Lay Abstract:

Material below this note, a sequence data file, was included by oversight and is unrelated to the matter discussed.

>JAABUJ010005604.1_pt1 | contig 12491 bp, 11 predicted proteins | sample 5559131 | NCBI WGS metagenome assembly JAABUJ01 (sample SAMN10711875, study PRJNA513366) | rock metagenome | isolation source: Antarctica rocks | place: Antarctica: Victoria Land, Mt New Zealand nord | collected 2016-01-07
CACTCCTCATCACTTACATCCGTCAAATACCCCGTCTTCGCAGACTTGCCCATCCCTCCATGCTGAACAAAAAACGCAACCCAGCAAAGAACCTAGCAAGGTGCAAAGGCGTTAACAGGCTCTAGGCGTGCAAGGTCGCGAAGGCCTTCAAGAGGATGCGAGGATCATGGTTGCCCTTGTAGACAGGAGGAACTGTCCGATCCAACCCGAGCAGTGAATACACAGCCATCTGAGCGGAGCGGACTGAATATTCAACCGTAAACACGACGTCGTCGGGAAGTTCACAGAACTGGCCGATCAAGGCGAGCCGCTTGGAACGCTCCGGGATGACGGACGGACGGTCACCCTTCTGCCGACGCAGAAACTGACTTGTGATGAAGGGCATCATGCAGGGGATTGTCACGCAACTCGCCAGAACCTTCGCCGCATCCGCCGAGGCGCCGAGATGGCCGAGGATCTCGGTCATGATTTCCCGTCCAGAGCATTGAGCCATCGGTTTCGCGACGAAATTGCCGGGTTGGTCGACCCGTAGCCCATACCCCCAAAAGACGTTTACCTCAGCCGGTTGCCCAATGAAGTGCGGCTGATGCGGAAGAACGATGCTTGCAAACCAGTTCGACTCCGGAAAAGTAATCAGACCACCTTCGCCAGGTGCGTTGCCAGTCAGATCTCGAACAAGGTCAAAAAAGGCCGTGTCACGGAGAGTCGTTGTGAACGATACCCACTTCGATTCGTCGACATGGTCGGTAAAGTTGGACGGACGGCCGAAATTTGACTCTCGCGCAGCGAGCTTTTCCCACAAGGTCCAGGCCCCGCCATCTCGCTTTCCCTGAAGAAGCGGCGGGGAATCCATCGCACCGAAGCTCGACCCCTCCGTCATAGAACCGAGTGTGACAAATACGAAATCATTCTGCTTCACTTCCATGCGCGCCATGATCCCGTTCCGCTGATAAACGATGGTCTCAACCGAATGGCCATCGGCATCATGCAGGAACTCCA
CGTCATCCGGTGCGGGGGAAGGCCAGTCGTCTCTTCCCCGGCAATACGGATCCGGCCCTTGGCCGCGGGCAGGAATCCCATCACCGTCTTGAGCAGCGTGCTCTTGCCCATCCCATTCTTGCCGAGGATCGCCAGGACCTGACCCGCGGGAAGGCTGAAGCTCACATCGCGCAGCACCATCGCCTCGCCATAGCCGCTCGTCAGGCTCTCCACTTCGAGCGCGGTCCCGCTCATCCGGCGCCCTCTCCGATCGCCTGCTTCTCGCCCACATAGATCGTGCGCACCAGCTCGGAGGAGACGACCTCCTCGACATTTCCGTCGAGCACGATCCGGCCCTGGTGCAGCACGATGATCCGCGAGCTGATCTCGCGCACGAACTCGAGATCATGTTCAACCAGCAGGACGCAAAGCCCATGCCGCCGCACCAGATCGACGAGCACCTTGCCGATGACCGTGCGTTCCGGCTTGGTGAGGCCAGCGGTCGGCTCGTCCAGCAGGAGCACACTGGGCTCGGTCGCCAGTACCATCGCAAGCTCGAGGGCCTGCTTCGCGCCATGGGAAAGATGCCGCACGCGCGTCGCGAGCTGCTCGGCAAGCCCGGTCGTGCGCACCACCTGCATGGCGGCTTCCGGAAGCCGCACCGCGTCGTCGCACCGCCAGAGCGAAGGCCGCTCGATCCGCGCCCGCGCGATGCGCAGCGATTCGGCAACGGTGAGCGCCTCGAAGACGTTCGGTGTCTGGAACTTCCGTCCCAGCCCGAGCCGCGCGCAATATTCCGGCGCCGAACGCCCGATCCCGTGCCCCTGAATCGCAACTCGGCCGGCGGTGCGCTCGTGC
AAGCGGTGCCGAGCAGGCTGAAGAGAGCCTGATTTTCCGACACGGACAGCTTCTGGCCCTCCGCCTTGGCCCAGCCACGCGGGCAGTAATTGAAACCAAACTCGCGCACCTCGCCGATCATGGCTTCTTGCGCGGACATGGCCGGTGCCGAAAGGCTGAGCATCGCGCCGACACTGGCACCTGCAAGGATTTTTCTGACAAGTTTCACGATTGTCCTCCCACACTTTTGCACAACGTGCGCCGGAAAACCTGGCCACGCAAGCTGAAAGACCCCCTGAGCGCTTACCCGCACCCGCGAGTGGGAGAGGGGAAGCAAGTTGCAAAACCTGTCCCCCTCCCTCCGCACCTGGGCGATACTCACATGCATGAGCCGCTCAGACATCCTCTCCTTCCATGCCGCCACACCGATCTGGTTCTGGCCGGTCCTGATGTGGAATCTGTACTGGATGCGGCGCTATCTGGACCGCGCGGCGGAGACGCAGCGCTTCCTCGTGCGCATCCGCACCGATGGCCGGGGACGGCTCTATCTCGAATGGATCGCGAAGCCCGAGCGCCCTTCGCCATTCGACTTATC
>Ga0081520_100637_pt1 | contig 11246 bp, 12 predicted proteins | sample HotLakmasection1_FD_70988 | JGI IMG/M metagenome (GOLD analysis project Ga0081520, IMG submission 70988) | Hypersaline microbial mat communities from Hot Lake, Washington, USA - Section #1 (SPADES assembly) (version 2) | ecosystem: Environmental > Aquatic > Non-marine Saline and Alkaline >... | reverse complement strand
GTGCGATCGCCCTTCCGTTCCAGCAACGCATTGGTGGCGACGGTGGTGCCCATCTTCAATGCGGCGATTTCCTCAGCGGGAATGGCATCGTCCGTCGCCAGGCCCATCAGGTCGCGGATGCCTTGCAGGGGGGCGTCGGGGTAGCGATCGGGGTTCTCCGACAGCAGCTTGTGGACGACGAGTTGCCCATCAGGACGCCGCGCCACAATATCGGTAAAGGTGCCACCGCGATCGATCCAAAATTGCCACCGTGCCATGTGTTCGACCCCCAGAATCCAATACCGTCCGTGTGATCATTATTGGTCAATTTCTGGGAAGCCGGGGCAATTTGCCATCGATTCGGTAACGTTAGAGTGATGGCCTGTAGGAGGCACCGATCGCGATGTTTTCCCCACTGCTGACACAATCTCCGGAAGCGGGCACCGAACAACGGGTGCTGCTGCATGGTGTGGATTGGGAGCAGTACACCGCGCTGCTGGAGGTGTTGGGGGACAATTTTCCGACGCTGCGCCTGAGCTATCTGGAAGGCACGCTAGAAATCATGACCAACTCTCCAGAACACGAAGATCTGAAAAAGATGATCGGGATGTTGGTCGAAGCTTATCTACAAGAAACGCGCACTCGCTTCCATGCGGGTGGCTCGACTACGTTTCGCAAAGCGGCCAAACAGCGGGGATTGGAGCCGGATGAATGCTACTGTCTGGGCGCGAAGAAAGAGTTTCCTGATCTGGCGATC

The National Cancer Institute estimates that more than 1,500 people die each day from cancer making it a second-leading cause of death in the United States exceeded only by heart disease. In the US, breast cancer is the third most common cause of cancer death (after lung cancer and colon cancer) and it is estimated that 40,910 women will die from this disease in 2007. In 2004, an article published in Fortune Magazine, entitled ?Why we?re losing the war on cancer?, argued that the number of heart disease-related deaths per 100,000 US Citizens has steadily declined since 1950, whereas the number of cancer related deaths has remained essentially constant. While the cause for this unfortunate disparity is undoubtedly multifactorial, one might speculate that part of the explanation lies in the models used to understand and cure cancer. Most experiments using human cancer cells are performed on flat 2-dimensional (2D) substrata, assuming that cell monolayers reflect the essential physiology of organ. Relative to normal cells, human cancer cells proliferate faster in most 2D culture experiments and will form tumors when injected into mice. In these types of experiments the cancer cells tend to respond usually to the toxic drugs by dying, whereas in patients the same responses are often not recapitulated. Also, normal cells also die in 2D when they are used but often are not. In vivo, cells do not exist in 2D, and tumors arise within the context of an organ and not from a mass of cells injected with a syringe. Accordingly, the research community has become increasingly aware of the importance of a tissue?s 3-dimensional architecture (3D) as a better illustration of the reality. Tissue organization as well as function is lost when cells are explanted onto flat 2D substrata but both can be restored and maintained if cells are placed in or on appropriate 3D conditions. Some of the elements that are important in building a tissue, a process called morphogenesis, are: cell polarity, which tells cells and tissues which direction to secrete; organization, which allows compartmentalization and specialization within a tissue and organ; and morphology, the overall form of the tissue that appears to additionally orchestrate the interactions between cells within and between tissues. Cancer occurs when these properties that we refer as tissue/organ specificity go awry. Owing to their physiological relevance, 3D cellular models are becoming a fundamental research tool in cell biology and cancer research. Much of these concepts and models come from the laboratory of Mina Bissell who is my mentor. I am proposing to investigate the roles played by the Eph receptors, molecules which are known to direct tissue morphogenesis by regulating a broad range of developmental processes in normal branching glandular tissues, such as kidney, salivary and mammary glands. In a normal context, these receptors mold the behavior of cells by binding their ligands, the ephrins, at sites of cell-cell contact. Interactions between the receptors and their ligands produce a plethora of different signals responsible for the phenotypes observed. To date, molecular mechanisms by which two of these receptors, EphA2 and EphB4, which are found in the mammary gland, are not well understood within this organ but much is known in other branching organs. It is, however, clear that these two proteins are deeply involved in managing the morphogenesis of the mammary gland. My belief is that Eph receptors tightly coordinate proliferation, differentiation, polarity, migration, and invasion during mammary branching morphogenesis in a 3D context. Importantly, the two receptors are found to be deregulated in many breast cancers, and the data suggest that such deregulation may be a cause of the disease and not merely a consequence. Specifically, our preliminary analysis shows that Eph expression is significantly higher in invasive breast cancers cells in 3D. Because all of the properties attributed to Eph receptors are frequently misregulated in cancers, I deem it worthwhile to understand their role in the normal context of the mammary gland, which will then enhance our understanding of their role in the malignant state. To do so, I will use relevant physiologically 3D models of both mouse and human cells which would allow manipulation of pathways, crucial to investigate the function of these receptors in normal and tumor contexts. This study will shed light on how Eph receptors regulate mammary branching morphogenesis, will provide insights on the possible consequences of deregulation of these pathways in breast cancer, and will thus suggest appropriate intracellular targets for effective inhibition of invasive cancers of the mammary gland.